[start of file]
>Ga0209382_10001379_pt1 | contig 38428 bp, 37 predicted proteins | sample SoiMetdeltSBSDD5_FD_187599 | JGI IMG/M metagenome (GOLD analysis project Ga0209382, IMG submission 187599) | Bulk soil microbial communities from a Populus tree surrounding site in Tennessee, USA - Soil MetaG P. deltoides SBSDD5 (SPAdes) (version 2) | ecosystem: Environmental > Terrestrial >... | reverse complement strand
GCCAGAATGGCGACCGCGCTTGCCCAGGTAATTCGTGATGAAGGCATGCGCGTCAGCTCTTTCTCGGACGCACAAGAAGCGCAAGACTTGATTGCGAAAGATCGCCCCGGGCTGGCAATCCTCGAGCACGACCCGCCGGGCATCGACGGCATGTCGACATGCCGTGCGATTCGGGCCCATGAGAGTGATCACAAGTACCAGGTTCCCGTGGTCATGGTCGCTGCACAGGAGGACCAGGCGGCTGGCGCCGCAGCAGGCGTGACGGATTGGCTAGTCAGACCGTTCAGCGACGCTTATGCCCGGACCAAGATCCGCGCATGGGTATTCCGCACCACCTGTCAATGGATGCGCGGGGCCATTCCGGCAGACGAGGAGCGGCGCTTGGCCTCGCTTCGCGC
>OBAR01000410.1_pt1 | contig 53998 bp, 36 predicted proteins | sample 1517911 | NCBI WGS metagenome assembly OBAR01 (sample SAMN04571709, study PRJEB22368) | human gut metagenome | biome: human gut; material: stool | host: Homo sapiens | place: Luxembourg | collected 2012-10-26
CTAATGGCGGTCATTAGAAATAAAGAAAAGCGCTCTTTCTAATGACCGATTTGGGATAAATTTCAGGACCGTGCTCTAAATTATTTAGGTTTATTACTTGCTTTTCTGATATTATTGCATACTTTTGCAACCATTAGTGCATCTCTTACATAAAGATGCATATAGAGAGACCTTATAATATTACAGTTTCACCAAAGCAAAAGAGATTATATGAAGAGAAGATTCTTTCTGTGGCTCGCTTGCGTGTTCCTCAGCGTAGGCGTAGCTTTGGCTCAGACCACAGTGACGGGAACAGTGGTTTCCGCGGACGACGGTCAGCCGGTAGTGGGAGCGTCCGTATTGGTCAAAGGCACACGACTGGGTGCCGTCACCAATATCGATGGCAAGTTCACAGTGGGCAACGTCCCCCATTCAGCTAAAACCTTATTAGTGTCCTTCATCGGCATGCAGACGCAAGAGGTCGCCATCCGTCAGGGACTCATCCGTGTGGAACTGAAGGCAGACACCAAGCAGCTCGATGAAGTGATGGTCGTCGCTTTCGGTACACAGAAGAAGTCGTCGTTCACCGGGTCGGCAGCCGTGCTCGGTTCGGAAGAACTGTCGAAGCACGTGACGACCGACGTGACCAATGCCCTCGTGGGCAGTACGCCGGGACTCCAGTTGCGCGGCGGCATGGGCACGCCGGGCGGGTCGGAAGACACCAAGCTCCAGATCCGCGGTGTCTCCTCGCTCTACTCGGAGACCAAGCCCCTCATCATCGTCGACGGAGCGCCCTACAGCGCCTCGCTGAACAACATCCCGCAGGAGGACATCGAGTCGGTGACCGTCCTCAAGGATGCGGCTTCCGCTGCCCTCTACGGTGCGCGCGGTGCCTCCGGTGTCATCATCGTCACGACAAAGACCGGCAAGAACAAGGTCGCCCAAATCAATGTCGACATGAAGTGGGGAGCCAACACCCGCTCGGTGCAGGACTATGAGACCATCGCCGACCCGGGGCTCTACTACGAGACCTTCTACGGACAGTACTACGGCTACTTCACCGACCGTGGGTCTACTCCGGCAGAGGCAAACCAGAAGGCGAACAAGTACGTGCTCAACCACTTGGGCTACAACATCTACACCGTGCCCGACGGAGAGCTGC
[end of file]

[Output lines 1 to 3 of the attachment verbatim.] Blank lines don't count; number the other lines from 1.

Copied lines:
>Ga0209382_10001379_pt1 | contig 38428 bp, 37 predicted proteins | sample SoiMetdeltSBSDD5_FD_187599 | JGI IMG/M metagenome (GOLD analysis project Ga0209382, IMG submission 187599) | Bulk soil microbial communities from a Populus tree surrounding site in Tennessee, USA - Soil MetaG P. deltoides SBSDD5 (SPAdes) (version 2) | ecosystem: Environmental > Terrestrial >... | reverse complement strand
GCCAGAATGGCGACCGCGCTTGCCCAGGTAATTCGTGATGAAGGCATGCGCGTCAGCTCTTTCTCGGACGCACAAGAAGCGCAAGACTTGATTGCGAAAGATCGCCCCGGGCTGGCAATCCTCGAGCACGACCCGCCGGGCATCGACGGCATGTCGACATGCCGTGCGATTCGGGCCCATGAGAGTGATCACAAGTACCAGGTTCCCGTGGTCATGGTCGCTGCACAGGAGGACCAGGCGGCTGGCGCCGCAGCAGGCGTGACGGATTGGCTAGTCAGACCGTTCAGCGACGCTTATGCCCGGACCAAGATCCGCGCATGGGTATTCCGCACCACCTGTCAATGGATGCGCGGGGCCATTCCGGCAGACGAGGAGCGGCGCTTGGCCTCGCTTCGCGC
>OBAR01000410.1_pt1 | contig 53998 bp, 36 predicted proteins | sample 1517911 | NCBI WGS metagenome assembly OBAR01 (sample SAMN04571709, study PRJEB22368) | human gut metagenome | biome: human gut; material: stool | host: Homo sapiens | place: Luxembourg | collected 2012-10-26